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Can Language Learning Happen During Sleep?


An unidentified girl takes a nap on a bench along the red walls next to Tiananmen Gate in Beijing Sunday, July 15, 2001. (AP Photo/Vincent Yu)
Can Language Learning Happen During Sleep?
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A new study suggests some language learning can take place during sleep.

Researchers from Switzerland’s University of Bern say they discovered people were able to learn new language words during deep levels of sleep. Results of the study recently appeared in the publication Current Biology.

Sleeping hours are generally considered unproductive time. But several studies have suggested some learning activity can happen. Studies involving mice provided evidence that sleep learning is possible in the brain of mammals.

Other human studies, the Swiss researchers said, found that simple learning through sounds may be possible during sleep. But they added that “complex verbal learning” has not yet been demonstrated.

Much of the earlier research found that memories made when people were awake were reinforced and strengthened during sleep. This supported the idea that information learned while awake is replayed and deeply embedded in the sleeping brain.

The researchers theorized that, if replay during sleep improves the storage of information that is learned while awake, the processing and storage of new information should also be possible during sleep.

The research group was led by Katharina Henke, a professor at the University of Bern and founder of the school’s Center for Cognition, Learning and Memory. The researchers carried out experiments on a group of young German-speaking men and women.

Katharina Henke (far left) is pictured with two fellow researchers at the University of Bern, Marc Zuest (far left) and Simon Ruch (center). (University of Bern)
Katharina Henke (far left) is pictured with two fellow researchers at the University of Bern, Marc Zuest (far left) and Simon Ruch (center). (University of Bern)

​The experiments centered on periods of deep sleep called “up-states.” They identified these slow-wave peaks as the best moments for sleep-learning.

During normal sleep, human brain cells are commonly active for a short period of time before they enter a state of brief inactivity, the researchers said. The two states are continuously changing.

The researchers observed individuals in a controlled environment during brief periods of sleep. They recorded brain activity as pairs of words were played for the study subjects. One word in the pair was a real German word. The other was a made-up foreign word.

For later identification purposes, the German words chosen were things clearly larger or smaller than a shoebox.

Each word pair was played four times, with the order of the words changed each time. The researchers said the word pairs were played at a rhythm that is similar to actual brain activity during deep sleep.

The goal was to create a lasting memory link between the false word and the German word that individuals could identify when awake.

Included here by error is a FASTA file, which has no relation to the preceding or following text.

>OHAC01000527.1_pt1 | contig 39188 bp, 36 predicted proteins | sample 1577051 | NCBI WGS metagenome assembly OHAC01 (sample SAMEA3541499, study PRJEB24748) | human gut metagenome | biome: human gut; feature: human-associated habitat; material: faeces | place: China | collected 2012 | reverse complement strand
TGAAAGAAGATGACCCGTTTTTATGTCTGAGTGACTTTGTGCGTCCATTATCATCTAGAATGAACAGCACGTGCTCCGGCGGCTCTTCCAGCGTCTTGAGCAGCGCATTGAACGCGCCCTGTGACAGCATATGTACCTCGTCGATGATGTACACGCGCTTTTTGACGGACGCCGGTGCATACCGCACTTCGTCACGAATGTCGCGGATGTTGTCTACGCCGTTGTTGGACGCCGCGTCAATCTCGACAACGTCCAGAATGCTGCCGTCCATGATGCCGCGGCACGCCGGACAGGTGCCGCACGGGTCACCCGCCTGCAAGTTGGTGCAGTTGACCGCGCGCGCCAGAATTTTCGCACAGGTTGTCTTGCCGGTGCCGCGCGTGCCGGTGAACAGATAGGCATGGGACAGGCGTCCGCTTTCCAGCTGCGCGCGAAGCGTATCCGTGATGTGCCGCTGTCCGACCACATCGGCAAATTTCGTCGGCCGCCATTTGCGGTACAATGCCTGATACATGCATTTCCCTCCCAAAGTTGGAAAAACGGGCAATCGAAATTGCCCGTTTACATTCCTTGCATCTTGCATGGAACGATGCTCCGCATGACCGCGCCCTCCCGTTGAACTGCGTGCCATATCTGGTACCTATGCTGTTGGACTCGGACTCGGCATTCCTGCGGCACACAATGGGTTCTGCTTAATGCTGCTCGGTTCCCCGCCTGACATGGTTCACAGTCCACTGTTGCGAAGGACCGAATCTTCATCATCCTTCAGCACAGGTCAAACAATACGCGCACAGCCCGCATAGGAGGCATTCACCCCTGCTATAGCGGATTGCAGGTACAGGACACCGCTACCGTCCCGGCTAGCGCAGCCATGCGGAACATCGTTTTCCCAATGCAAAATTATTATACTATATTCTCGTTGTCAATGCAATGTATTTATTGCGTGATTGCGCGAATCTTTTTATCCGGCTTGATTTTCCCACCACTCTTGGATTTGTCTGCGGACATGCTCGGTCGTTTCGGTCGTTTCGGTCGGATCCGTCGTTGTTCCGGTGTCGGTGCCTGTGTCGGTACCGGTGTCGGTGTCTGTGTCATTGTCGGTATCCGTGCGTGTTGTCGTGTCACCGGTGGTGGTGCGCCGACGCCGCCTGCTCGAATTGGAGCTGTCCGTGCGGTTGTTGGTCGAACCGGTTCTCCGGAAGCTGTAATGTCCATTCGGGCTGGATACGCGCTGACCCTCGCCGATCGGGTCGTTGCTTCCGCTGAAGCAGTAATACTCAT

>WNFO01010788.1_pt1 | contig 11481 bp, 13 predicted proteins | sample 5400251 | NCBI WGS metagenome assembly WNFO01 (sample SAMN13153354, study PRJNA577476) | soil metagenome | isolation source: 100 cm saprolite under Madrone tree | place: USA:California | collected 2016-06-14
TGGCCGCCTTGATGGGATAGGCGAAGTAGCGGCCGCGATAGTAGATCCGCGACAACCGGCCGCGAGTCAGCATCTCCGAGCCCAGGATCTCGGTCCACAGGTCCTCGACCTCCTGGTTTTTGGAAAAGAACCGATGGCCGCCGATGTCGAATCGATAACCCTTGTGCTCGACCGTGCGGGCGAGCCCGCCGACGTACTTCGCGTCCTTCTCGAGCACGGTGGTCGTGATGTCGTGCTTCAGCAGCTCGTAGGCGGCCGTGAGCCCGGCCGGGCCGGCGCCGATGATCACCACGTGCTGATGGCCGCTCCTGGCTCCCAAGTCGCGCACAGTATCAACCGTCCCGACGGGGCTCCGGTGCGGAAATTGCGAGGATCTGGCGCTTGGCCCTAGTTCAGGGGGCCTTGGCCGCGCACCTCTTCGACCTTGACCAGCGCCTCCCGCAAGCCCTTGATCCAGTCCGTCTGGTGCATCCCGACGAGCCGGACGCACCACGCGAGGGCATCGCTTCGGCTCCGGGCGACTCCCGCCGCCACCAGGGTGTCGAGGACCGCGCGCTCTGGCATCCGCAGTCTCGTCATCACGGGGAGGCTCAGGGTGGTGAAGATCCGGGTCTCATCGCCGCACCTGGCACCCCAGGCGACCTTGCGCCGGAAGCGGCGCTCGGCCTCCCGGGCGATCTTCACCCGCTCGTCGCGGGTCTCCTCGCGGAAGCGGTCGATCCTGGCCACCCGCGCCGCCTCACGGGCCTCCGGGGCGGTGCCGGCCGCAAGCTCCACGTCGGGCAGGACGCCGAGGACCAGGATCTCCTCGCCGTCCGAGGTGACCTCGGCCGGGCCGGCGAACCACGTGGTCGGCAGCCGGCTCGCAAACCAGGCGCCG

When the subjects woke, they were presented with the false language words – both by sight and sound. They were then asked to guess whether the false word played during sleep represented an object smaller or larger than a shoebox.

Two Chinese men take a lunch-time rest in the old part of Shanghai, Sunday Nov. 16, 1997. (AP Photo/Paola Vanzo)
Two Chinese men take a lunch-time rest in the old part of Shanghai, Sunday Nov. 16, 1997. (AP Photo/Paola Vanzo)

During this part of the experiment, some of the subjects had their brain activity recorded by magnetic imaging technology. This was meant to measure brain activity when the subjects were giving their answers to the questions.

Results of the study found that a majority of subjects gave more correct answers about the sleep-learned words than would be expected if they had only guessed at random.

The researchers said they measured increased signals affecting a part of the brain known as the hippocampus. This brain structure is very important for building relational memory during non-sleep periods. The researchers said memory was best for word pairs presented during slow-wave peaks during sleep.

The study suggests that memory formation in sleep appears to be caused by the same brain structures that support vocabulary learning while awake.

The researchers say more studies are needed to support their findings. However, the experiments do provide new evidence that memories can be formed and vocabulary learning can take place in both conscious and unconscious states.

I’m Bryan Lynn.

Bryan Lynn wrote this story for VOA Learning English, based on reports from Current Biology and the University of Bern. Ashley Thompson was the editor.

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Words in This Story

mammal n. any animal in which the female gives birth to babies and feeds milk to its young

embed v. set strongly into something

peak n. the highest point of level

rhythm n. regular movement of something

random adj. done or chosen without any plan or system

consciousadj. awake and aware of what is going on

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